This beetroot soup recipe was, my rather forgetful mother-in-law says, one of her favourites. It has an interesting flavour and makes a change from borsch.
The original recipe wanted the vegetables sauteed then boiled, and it came with a ‘strong chicken stock’. We changed things a little, to roast the veggies while the vegetable stock simmered down on the stove. I hoped that the flavours would be all the richer from the baking, and it turned out to be right. It’s also easier in that you don’t have to watch the veggies too closely to begin with, even if it does take longer to bake than boil.
You can see the recipe my mother-in-law used here. It tells you about about the recipe’s creator, too:
It wouldn’t be my choice of soups: the combination of beetroot and potato is a bit less exciting than that of borsch, but my mother-in-law loves it. So I guess it’ll be on the menu for as long as she is with us.
Hot beetroot soup
- olive oil
- 400 grams of beetroot
- 400 grams of potato
- 2 onions
- stock: 1 litre of water, 2 dried mushrooms, 1 carrot, 1 bay leaf, 1 onion, 1 stick of celery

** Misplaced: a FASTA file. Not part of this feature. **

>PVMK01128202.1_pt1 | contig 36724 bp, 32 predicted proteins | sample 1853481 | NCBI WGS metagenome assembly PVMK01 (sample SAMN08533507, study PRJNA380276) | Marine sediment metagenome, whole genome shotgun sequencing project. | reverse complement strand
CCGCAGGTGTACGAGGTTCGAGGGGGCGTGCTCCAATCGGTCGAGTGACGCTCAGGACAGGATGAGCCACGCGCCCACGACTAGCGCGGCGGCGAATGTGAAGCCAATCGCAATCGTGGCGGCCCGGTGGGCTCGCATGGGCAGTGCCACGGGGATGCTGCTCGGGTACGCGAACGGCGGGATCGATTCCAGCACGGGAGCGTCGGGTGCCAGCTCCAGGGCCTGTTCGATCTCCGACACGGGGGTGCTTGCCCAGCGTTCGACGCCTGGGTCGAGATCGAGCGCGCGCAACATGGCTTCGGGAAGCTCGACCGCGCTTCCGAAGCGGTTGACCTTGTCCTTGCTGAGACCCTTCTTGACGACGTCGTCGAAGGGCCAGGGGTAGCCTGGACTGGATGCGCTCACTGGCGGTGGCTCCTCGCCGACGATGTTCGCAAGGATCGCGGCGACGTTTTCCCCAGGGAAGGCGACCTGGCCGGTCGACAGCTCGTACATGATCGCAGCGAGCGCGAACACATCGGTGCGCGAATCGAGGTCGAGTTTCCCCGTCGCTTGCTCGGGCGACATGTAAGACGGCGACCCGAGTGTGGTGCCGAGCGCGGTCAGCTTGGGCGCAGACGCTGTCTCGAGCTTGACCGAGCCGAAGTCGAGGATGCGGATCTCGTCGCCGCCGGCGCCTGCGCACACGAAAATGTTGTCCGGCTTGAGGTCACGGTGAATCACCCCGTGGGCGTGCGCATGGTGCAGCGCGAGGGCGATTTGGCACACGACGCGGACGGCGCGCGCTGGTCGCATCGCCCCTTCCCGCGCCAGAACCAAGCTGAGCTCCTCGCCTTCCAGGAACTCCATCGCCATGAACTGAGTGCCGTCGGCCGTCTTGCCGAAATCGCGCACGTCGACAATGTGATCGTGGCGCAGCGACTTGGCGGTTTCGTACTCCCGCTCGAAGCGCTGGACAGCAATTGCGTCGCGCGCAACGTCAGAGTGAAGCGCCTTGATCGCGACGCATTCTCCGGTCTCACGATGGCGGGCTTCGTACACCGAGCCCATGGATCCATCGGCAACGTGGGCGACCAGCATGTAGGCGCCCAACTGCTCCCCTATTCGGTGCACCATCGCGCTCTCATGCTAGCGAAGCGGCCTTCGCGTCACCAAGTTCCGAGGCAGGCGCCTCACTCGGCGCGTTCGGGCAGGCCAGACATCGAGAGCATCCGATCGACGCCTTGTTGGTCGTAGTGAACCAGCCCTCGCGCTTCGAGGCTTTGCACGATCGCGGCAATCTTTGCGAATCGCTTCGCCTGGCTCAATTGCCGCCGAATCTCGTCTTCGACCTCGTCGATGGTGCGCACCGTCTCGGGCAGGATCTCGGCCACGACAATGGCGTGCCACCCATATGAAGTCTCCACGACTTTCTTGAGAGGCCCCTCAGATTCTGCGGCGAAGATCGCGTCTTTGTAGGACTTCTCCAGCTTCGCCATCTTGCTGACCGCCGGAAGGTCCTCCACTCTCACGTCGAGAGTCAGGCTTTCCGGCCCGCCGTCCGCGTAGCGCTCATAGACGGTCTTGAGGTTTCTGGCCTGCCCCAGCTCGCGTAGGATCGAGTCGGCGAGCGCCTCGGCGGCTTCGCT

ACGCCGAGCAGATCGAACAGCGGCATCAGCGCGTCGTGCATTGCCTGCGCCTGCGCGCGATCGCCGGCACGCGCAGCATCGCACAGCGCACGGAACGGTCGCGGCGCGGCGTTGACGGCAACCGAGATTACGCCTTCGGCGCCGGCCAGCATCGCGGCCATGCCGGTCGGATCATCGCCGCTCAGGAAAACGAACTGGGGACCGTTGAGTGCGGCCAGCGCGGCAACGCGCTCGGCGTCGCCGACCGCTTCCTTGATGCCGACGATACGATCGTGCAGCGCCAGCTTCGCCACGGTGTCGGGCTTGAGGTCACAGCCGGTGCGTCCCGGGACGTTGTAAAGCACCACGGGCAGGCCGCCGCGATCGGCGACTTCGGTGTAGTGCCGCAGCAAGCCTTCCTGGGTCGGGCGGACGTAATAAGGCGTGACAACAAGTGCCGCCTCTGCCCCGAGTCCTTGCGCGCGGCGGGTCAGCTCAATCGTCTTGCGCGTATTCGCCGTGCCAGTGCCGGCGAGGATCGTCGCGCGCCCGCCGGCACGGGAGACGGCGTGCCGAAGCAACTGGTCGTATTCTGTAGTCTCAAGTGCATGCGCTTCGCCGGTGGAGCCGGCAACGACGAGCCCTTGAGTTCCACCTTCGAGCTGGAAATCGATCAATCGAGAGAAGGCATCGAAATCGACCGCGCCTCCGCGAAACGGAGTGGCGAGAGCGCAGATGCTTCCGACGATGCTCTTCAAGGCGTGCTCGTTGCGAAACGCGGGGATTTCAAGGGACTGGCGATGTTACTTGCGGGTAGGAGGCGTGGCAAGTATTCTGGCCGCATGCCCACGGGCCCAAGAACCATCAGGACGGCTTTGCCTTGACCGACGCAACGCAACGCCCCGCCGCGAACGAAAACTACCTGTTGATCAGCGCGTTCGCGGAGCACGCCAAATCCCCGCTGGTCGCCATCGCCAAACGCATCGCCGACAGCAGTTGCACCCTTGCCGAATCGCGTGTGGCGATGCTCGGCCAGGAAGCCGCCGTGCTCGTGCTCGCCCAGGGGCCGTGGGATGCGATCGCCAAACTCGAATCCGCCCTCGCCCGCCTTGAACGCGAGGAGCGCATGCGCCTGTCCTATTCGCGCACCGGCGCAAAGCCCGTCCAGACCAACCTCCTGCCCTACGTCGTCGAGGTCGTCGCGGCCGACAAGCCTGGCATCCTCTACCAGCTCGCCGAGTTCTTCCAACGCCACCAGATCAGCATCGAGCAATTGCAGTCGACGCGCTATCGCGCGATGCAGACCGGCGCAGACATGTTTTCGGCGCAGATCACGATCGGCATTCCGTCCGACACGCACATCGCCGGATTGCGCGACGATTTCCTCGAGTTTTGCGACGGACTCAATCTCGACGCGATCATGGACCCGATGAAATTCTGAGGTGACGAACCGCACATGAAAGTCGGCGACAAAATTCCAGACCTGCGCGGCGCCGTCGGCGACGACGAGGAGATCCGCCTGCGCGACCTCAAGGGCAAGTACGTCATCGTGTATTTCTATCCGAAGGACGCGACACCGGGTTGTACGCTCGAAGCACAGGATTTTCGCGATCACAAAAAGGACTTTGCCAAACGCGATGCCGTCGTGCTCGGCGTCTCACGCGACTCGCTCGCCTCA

- salt and pepper to taste
- Prepare the stock: put all the ingredients in a suitably-sized saucepan and simmer for about an hour. Keep an eye on it and top it up with water if the liquid starts to get a bit low.
- While the stock is simmering, prepare the vegetables.
- Chop the beetroot, potato and onion, spread them out in a thin layer across the bottom of a baking dish, drizzle some olive oil over the top, then bake for 40 to 60 minutes in a 180ºCelcius (350F) oven.Take them out of the oven when they are tender but not yet crisp. You’ll be able to easily run a fork through them when they’re ready.
- Pour the liquid from the stock into a large pot, then tip in the baked vegetables. Simmer for a while, until the beetroot is well and truly cooked. Add in the salt and pepper.
- Puree the soup: you can use a stick blender, or pour into into a benchtop blender.
- Before serving, bring the soup back to a simmer.
Sometimes, it seems like that baking step takes forever. An easy shortcut is to microwave the vegetables for about 10 minutes on high, then finish them off in the conventional oven. You end up with a flavour that’s almost as rich as if you baked the vegetables for the whole cooking time, but with a bit less delay.
You also need to watch those onions: they can cook really quickly. If you find that happens in your oven, just add them into the baking dish a bit later so the potato and beetroot can cook first.
This soup could also be served with the usual flavour enhancers for beetroot soups: dill and sour cream (or yoghurt or cashew cream).
Source: A Grace Mulligan recipe, in The Best of TV Cookery, Hennerwood Publications, London, 1986.